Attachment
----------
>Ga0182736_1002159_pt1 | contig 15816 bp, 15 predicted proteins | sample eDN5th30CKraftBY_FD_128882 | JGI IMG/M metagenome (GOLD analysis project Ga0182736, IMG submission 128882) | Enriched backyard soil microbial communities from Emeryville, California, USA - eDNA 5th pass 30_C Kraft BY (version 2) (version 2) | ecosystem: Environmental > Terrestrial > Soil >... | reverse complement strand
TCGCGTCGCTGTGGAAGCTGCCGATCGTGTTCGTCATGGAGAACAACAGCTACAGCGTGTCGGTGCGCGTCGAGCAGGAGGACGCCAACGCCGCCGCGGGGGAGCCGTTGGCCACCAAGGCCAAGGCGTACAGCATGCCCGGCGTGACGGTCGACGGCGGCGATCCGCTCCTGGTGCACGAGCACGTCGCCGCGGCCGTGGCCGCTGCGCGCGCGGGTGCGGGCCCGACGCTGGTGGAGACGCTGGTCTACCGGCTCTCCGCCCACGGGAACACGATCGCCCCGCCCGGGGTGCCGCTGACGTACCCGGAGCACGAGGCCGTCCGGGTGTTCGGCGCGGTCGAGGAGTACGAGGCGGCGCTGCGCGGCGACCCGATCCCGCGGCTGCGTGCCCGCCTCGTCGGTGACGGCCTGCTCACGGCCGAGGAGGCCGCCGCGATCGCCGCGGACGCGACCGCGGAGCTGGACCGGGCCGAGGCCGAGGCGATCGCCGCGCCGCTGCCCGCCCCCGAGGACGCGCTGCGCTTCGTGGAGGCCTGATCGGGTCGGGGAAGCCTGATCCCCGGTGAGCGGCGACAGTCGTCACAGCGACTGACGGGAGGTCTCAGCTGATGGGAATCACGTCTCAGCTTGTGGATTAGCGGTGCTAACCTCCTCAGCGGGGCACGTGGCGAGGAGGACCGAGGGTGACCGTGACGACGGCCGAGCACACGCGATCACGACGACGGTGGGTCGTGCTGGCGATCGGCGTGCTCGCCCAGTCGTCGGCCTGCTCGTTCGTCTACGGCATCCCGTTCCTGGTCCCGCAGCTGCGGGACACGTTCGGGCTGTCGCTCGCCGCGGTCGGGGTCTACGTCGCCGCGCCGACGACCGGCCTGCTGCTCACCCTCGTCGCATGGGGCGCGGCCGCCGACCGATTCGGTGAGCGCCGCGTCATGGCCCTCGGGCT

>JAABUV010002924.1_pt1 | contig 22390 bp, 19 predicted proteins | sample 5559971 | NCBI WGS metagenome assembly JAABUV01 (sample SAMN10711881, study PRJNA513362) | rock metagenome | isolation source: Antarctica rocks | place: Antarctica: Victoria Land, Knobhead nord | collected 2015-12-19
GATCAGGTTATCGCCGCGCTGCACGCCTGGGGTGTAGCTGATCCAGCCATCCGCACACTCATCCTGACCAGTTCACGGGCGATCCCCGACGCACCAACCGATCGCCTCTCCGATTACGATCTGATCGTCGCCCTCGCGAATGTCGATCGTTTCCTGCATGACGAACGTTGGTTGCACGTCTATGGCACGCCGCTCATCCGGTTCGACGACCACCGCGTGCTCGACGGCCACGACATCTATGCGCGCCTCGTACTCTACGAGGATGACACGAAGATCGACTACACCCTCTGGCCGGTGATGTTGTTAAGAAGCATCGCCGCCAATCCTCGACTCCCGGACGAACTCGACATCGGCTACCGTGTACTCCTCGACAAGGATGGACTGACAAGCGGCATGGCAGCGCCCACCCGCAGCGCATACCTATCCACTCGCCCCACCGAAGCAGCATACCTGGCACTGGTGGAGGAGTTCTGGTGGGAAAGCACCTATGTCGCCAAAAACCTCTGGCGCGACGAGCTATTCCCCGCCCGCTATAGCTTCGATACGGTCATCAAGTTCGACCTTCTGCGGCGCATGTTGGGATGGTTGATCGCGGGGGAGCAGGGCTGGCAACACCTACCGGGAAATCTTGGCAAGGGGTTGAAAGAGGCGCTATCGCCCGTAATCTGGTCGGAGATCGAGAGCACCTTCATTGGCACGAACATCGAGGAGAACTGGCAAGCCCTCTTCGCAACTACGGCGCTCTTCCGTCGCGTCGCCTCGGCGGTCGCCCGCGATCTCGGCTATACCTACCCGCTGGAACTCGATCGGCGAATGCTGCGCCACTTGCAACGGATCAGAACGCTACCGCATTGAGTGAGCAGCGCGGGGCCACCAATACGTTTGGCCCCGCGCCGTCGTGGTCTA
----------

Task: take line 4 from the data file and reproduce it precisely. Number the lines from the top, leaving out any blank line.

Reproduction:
GATCAGGTTATCGCCGCGCTGCACGCCTGGGGTGTAGCTGATCCAGCCATCCGCACACTCATCCTGACCAGTTCACGGGCGATCCCCGACGCACCAACCGATCGCCTCTCCGATTACGATCTGATCGTCGCCCTCGCGAATGTCGATCGTTTCCTGCATGACGAACGTTGGTTGCACGTCTATGGCACGCCGCTCATCCGGTTCGACGACCACCGCGTGCTCGACGGCCACGACATCTATGCGCGCCTCGTACTCTACGAGGATGACACGAAGATCGACTACACCCTCTGGCCGGTGATGTTGTTAAGAAGCATCGCCGCCAATCCTCGACTCCCGGACGAACTCGACATCGGCTACCGTGTACTCCTCGACAAGGATGGACTGACAAGCGGCATGGCAGCGCCCACCCGCAGCGCATACCTATCCACTCGCCCCACCGAAGCAGCATACCTGGCACTGGTGGAGGAGTTCTGGTGGGAAAGCACCTATGTCGCCAAAAACCTCTGGCGCGACGAGCTATTCCCCGCCCGCTATAGCTTCGATACGGTCATCAAGTTCGACCTTCTGCGGCGCATGTTGGGATGGTTGATCGCGGGGGAGCAGGGCTGGCAACACCTACCGGGAAATCTTGGCAAGGGGTTGAAAGAGGCGCTATCGCCCGTAATCTGGTCGGAGATCGAGAGCACCTTCATTGGCACGAACATCGAGGAGAACTGGCAAGCCCTCTTCGCAACTACGGCGCTCTTCCGTCGCGTCGCCTCGGCGGTCGCCCGCGATCTCGGCTATACCTACCCGCTGGAACTCGATCGGCGAATGCTGCGCCACTTGCAACGGATCAGAACGCTACCGCATTGAGTGAGCAGCGCGGGGCCACCAATACGTTTGGCCCCGCGCCGTCGTGGTCTA